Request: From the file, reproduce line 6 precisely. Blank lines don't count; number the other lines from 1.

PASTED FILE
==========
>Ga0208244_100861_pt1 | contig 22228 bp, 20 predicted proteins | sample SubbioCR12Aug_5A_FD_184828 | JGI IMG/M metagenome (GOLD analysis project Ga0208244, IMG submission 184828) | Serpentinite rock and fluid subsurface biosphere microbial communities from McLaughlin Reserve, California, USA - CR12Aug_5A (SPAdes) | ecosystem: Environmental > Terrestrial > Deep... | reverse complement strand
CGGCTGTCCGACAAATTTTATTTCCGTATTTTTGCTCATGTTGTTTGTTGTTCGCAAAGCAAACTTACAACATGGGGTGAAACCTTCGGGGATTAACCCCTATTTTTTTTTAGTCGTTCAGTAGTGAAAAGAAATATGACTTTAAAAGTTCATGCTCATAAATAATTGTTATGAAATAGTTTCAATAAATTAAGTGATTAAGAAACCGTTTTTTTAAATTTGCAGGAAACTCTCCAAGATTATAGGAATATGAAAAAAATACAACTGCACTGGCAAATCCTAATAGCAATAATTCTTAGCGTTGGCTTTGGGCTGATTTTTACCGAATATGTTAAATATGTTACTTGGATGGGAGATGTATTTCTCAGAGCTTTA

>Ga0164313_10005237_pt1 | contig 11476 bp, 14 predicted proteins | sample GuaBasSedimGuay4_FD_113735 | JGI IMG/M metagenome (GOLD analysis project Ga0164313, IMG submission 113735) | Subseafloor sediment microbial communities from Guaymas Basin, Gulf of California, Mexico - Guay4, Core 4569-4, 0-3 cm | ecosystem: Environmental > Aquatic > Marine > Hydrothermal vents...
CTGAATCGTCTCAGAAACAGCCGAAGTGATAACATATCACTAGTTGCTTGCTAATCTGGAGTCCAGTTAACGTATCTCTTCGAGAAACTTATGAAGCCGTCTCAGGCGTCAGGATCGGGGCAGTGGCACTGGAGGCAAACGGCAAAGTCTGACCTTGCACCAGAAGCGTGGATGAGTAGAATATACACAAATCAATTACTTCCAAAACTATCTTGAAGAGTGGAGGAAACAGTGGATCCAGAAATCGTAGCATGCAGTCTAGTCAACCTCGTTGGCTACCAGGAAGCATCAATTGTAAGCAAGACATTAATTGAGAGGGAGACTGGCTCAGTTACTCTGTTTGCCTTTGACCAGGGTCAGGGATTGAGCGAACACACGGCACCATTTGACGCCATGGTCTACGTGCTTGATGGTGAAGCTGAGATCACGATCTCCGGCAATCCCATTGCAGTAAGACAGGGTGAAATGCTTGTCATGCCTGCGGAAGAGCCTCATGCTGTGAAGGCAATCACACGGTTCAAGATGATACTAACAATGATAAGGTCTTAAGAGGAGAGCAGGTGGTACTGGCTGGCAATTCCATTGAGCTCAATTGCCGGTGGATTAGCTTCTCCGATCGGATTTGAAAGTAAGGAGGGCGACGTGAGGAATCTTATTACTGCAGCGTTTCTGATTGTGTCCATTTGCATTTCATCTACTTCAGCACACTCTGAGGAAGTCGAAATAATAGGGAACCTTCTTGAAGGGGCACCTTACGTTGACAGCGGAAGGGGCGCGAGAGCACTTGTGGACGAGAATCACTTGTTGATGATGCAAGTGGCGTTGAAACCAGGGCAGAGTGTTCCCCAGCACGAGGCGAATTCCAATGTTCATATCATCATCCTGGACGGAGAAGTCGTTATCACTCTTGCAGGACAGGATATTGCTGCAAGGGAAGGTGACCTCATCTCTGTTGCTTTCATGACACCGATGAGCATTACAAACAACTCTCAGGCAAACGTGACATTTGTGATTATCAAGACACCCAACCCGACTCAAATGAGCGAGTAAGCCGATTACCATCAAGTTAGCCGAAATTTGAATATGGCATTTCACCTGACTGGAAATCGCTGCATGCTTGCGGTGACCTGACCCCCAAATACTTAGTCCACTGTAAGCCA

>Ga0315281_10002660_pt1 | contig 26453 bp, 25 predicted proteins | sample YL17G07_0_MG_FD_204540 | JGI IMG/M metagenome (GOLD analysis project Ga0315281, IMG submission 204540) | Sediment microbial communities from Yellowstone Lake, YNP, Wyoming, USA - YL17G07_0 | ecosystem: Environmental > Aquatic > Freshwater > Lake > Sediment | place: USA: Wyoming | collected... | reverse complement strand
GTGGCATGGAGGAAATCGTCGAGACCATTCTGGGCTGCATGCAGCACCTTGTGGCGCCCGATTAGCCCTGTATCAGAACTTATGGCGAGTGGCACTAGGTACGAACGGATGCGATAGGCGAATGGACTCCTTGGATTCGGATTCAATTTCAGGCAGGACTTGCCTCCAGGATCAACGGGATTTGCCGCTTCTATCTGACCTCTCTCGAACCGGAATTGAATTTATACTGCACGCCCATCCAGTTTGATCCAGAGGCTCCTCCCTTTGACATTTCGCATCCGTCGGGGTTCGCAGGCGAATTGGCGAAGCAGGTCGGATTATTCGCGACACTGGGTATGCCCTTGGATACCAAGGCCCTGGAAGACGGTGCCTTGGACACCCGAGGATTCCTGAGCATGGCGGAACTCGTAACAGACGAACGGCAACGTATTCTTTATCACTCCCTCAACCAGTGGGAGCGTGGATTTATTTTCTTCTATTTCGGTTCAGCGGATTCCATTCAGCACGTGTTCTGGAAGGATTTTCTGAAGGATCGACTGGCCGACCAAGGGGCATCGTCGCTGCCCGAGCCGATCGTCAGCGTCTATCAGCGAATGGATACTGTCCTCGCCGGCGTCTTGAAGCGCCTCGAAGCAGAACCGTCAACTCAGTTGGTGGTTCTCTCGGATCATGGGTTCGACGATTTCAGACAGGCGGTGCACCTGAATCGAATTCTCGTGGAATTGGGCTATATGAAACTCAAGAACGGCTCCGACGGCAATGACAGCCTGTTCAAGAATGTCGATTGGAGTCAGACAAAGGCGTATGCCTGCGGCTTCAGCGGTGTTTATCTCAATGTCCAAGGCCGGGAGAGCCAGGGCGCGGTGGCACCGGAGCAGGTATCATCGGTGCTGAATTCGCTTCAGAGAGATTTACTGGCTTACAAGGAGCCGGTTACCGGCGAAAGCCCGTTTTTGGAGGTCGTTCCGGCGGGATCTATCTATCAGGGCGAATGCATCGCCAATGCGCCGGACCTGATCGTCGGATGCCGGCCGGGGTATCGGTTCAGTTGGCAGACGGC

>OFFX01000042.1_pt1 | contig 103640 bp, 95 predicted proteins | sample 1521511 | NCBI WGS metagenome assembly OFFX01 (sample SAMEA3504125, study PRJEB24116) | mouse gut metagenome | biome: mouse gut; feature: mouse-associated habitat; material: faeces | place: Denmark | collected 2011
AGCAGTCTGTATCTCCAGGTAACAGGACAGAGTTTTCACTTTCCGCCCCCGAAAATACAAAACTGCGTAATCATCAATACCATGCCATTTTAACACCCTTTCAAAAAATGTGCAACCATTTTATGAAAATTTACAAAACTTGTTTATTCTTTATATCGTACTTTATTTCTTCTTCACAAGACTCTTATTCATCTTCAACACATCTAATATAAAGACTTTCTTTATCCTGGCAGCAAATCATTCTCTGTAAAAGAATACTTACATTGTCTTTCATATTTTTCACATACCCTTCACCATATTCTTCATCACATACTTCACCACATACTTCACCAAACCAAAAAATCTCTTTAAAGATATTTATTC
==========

GTGGCATGGAGGAAATCGTCGAGACCATTCTGGGCTGCATGCAGCACCTTGTGGCGCCCGATTAGCCCTGTATCAGAACTTATGGCGAGTGGCACTAGGTACGAACGGATGCGATAGGCGAATGGACTCCTTGGATTCGGATTCAATTTCAGGCAGGACTTGCCTCCAGGATCAACGGGATTTGCCGCTTCTATCTGACCTCTCTCGAACCGGAATTGAATTTATACTGCACGCCCATCCAGTTTGATCCAGAGGCTCCTCCCTTTGACATTTCGCATCCGTCGGGGTTCGCAGGCGAATTGGCGAAGCAGGTCGGATTATTCGCGACACTGGGTATGCCCTTGGATACCAAGGCCCTGGAAGACGGTGCCTTGGACACCCGAGGATTCCTGAGCATGGCGGAACTCGTAACAGACGAACGGCAACGTATTCTTTATCACTCCCTCAACCAGTGGGAGCGTGGATTTATTTTCTTCTATTTCGGTTCAGCGGATTCCATTCAGCACGTGTTCTGGAAGGATTTTCTGAAGGATCGACTGGCCGACCAAGGGGCATCGTCGCTGCCCGAGCCGATCGTCAGCGTCTATCAGCGAATGGATACTGTCCTCGCCGGCGTCTTGAAGCGCCTCGAAGCAGAACCGTCAACTCAGTTGGTGGTTCTCTCGGATCATGGGTTCGACGATTTCAGACAGGCGGTGCACCTGAATCGAATTCTCGTGGAATTGGGCTATATGAAACTCAAGAACGGCTCCGACGGCAATGACAGCCTGTTCAAGAATGTCGATTGGAGTCAGACAAAGGCGTATGCCTGCGGCTTCAGCGGTGTTTATCTCAATGTCCAAGGCCGGGAGAGCCAGGGCGCGGTGGCACCGGAGCAGGTATCATCGGTGCTGAATTCGCTTCAGAGAGATTTACTGGCTTACAAGGAGCCGGTTACCGGCGAAAGCCCGTTTTTGGAGGTCGTTCCGGCGGGATCTATCTATCAGGGCGAATGCATCGCCAATGCGCCGGACCTGATCGTCGGATGCCGGCCGGGGTATCGGTTCAGTTGGCAGACGGC